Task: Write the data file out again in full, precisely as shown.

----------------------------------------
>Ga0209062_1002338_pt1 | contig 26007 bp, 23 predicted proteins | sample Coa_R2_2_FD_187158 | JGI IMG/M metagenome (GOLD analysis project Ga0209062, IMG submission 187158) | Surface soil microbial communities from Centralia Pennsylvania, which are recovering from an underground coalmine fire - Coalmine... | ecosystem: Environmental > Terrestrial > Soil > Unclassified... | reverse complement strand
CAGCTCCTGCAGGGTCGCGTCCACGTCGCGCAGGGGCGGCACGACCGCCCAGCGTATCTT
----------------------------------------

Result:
>Ga0209062_1002338_pt1 | contig 26007 bp, 23 predicted proteins | sample Coa_R2_2_FD_187158 | JGI IMG/M metagenome (GOLD analysis project Ga0209062, IMG submission 187158) | Surface soil microbial communities from Centralia Pennsylvania, which are recovering from an underground coalmine fire - Coalmine... | ecosystem: Environmental > Terrestrial > Soil > Unclassified... | reverse complement strand
CAGCTCCTGCAGGGTCGCGTCCACGTCGCGCAGGGGCGGCACGACCGCCCAGCGTATCTT